By Tank Hoover
When man hung the first animal hide across the entrance to his cave, it served the purpose of keeping heat in, the cold out, while providing privacy and to an extent, some security. Neanderthal Nog was the first to grunt, “Damnit, Oog, close the wooly mammoth skin, you’re letting out the heat.”
Doors eventually evolved into wood, then metal. Specific hardware is added. Peepholes, so we can see who is knocking, hinges and knobs for easy opening and closing, locks and in some cases, portholes for security.
Look at the common six-panel door in your home. This is pretty amazing and I assure you, once I tell you this secret, it will always jump out at you. The raised area separating the top four panels forms a cross. The lower two sections look like an opened book, the good book! Hmmm? What do you think a cross and bible represent? Yep! Your door is blessed, providing you with safety and comfort, both spiritually and physically. I take solace in this thought every time I look at a six-paneled door. I’m sure this observation has unhinged and upset utopia seeking unicorn chasers. Uh, sorry — I can see them ripping their six panel doors from their hinges now.
People and doors have much in common. We can both provide security, faith, comfort, and a sense of well being for others. We can be open minded, having an “open door” mentality. Or, we can be closed minded, with our minds shut tight. Most of us are constantly opening and closing doors all day long, depending on subject matter. The key is to use your door properly by letting in what you want and keeping out what you don’t.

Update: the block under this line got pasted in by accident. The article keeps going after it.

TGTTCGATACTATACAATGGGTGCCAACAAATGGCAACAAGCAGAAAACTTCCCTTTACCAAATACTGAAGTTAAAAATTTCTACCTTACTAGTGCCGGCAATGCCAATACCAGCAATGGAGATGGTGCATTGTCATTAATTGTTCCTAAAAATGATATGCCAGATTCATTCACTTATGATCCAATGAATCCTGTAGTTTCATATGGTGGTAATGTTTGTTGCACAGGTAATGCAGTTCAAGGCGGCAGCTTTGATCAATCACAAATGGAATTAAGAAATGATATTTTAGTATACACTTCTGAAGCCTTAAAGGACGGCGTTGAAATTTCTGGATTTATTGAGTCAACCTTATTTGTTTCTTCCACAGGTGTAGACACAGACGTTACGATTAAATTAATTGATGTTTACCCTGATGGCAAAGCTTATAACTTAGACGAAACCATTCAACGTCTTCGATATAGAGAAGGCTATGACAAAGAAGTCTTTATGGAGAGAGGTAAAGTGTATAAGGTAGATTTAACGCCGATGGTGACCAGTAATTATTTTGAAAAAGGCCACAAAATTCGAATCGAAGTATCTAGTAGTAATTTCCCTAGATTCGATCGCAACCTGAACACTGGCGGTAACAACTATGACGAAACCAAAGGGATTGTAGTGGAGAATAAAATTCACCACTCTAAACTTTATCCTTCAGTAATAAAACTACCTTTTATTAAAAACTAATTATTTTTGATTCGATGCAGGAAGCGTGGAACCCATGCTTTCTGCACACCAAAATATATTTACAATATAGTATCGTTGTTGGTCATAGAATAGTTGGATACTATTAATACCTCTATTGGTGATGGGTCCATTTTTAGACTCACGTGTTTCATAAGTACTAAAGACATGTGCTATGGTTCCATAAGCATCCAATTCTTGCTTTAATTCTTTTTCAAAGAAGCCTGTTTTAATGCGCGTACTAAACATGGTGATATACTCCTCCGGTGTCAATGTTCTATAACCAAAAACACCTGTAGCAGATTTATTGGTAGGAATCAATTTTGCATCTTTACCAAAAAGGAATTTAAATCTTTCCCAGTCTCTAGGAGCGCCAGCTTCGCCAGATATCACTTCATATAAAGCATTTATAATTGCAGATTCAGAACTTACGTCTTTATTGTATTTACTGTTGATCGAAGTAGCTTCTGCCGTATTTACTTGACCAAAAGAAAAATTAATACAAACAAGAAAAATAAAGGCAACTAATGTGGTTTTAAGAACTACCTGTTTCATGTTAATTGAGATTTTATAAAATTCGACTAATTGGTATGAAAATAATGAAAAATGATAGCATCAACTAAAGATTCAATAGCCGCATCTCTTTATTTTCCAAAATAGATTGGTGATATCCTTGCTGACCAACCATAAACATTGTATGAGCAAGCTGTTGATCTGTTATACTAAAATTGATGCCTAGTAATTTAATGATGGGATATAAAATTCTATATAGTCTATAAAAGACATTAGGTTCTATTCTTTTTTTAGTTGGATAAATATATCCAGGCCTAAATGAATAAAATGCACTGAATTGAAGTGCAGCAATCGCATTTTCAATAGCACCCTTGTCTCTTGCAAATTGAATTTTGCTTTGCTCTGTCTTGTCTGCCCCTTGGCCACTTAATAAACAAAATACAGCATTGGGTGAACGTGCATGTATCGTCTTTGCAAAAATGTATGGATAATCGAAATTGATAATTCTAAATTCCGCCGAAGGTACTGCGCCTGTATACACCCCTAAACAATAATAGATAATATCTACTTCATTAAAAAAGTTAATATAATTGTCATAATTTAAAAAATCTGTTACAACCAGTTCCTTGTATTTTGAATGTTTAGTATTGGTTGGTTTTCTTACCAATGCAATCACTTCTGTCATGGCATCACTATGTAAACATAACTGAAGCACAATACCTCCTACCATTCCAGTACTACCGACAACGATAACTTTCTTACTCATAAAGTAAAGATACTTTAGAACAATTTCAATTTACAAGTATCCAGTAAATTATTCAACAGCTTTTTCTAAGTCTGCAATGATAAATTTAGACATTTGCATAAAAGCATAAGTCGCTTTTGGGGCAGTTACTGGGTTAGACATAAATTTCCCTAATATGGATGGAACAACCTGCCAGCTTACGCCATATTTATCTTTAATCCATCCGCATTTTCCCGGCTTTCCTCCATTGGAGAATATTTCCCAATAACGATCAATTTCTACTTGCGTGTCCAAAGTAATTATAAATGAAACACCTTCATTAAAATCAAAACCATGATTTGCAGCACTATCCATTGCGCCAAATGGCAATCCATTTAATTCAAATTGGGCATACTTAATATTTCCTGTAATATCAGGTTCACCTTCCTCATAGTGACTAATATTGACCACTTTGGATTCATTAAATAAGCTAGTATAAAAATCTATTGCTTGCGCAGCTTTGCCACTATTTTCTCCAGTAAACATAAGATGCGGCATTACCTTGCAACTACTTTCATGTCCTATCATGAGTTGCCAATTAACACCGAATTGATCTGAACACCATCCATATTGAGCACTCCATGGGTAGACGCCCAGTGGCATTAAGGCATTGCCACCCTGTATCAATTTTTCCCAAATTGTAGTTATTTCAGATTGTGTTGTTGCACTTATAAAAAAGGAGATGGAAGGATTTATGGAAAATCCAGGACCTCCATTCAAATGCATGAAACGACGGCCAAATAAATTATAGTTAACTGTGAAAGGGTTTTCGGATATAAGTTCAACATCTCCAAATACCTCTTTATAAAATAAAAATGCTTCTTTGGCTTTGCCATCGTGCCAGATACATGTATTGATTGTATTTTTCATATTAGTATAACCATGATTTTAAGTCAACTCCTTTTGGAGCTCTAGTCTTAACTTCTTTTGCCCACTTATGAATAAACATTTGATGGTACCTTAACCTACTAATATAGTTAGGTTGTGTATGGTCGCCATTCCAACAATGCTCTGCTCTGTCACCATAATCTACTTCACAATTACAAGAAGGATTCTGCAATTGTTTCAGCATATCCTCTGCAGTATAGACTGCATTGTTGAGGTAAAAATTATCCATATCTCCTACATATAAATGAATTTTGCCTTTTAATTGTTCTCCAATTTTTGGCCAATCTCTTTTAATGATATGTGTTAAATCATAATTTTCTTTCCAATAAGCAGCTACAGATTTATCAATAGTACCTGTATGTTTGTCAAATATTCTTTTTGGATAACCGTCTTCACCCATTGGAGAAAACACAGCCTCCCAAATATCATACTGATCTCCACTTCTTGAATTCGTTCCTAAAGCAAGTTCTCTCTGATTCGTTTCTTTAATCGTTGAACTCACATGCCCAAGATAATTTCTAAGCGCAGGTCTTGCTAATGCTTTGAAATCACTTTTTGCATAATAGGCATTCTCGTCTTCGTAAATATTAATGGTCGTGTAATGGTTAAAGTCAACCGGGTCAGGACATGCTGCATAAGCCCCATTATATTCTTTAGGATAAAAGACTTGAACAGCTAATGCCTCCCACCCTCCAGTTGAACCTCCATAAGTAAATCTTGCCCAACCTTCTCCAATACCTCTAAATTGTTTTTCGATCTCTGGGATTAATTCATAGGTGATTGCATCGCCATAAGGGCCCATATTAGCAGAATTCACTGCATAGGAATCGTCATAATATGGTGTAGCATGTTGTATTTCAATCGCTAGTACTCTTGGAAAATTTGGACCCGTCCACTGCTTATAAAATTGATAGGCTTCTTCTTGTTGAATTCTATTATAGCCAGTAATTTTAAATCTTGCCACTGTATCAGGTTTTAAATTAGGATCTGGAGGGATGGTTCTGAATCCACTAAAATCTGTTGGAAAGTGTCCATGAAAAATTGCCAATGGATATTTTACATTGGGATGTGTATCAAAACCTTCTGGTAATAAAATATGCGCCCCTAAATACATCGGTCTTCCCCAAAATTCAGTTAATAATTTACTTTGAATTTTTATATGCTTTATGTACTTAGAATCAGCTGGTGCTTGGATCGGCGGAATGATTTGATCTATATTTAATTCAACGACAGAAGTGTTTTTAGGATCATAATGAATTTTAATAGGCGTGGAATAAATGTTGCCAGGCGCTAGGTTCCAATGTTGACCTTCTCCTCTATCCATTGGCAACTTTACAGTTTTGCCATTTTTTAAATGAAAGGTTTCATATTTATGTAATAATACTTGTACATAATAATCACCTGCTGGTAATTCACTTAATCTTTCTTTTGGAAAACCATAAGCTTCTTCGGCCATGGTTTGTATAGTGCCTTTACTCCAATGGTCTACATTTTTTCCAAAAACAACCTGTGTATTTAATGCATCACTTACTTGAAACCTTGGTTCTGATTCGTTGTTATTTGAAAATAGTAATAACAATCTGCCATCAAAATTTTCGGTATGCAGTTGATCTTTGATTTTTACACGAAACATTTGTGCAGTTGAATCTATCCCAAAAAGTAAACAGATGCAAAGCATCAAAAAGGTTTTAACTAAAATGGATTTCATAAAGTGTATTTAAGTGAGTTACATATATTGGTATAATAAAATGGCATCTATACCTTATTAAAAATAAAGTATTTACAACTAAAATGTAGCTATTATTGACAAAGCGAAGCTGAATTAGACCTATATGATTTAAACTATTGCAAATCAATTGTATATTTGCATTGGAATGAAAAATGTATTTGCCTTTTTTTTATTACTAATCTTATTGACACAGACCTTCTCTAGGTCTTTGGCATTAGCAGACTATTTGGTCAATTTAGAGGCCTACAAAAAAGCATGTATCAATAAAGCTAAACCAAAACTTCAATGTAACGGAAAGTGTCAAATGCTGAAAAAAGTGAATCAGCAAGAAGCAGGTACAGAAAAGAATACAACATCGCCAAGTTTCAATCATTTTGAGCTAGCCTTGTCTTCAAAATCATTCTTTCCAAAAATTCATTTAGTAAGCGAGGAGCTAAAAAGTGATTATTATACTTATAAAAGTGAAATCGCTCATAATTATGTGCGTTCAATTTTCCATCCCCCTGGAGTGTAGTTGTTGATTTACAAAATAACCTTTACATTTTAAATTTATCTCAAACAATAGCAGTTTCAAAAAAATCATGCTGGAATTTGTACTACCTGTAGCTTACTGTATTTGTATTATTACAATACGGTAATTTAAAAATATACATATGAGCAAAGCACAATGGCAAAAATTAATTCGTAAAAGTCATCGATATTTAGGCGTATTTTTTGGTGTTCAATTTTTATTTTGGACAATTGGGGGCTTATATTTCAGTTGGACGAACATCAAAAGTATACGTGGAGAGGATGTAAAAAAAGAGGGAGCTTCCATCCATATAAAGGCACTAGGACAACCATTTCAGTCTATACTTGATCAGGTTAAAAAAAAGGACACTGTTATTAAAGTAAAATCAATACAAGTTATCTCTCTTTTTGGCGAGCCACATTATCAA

Add the right accessories and we can really improve the safety aspect of a door and ourselves. Connor’s plastic doorstop (Guncrank Diaries, Sept-Oct 2016, Handgunner) is an easy way to reinforce the strength of a locked door, by blocking it with a simple wedge. For a measly 88 cents you can get a two-pack from Home Depot. For the innovative types, a common kitchen fork can be can be used the same way, while away at a hotel.
Editor Roy’s article (Harden the Target, Jan-Feb, 2016) on making soft targets tougher while you’re away has several great tips in it. Simply placing a table or chair against your hotel door will alert you should a creeper be trying your door while you sleep. Should he be successful, the ensuing ruckus and rumble of the door banging into the table or chair will wake you in time to grab your hardware. And I thought I was the only “loony-tune” who practiced such simple defenses. I don’t care what others think! By golly, I know I’ll be safe! Safety knows no boundaries and scoffs at ridicule. So should you!
Add some hardware to your door, and you can really kick it up a notch against door kicking criminals. Deadbolt locks, using 4″ screws on both striker plates for your doorknobs and deadbolts reinforces them and the amount of force needed to thwart your door.
Hardware is good for us too. Yep, whether blued, stainless or hybrid polymer/steel, tactical hardware makes us safer. Add some good faith, training, practice, and belief to the mix, and you become a well-oiled door, welcoming good and shutting out bad. There’s no need to creak or squeal like a squeaky door. Your concealed hardware will keep the bad out and away from you and your family, should the need arise.
Lastly, simple lighting is the cheapest deterrent for your doors. Keep your outside lights on at night. A simple flip of the switch will illuminate your entranceways keeping the creeps at bay. Bad guys hate light. For the high-tech homeowner, security cameras are good. There are even Apps out there for your Smartphone allowing you to see who is at your door when you’re away. And get this — you can even answer them through an intercom system. Pretty nifty and a far cry from Neanderthal Ned’s animal hide.
So there’s my open and shut case about doors, securing them, whether home or away, and how we’re similar. We can secure our doors, or simply leave them alone, tempting fate that no one we want will enter. Good common sense, some hardware and basic tactics will allow you to decide if you want to keep your door closed, or open it when you freely choose to, in a safe manner. The choice is yours.
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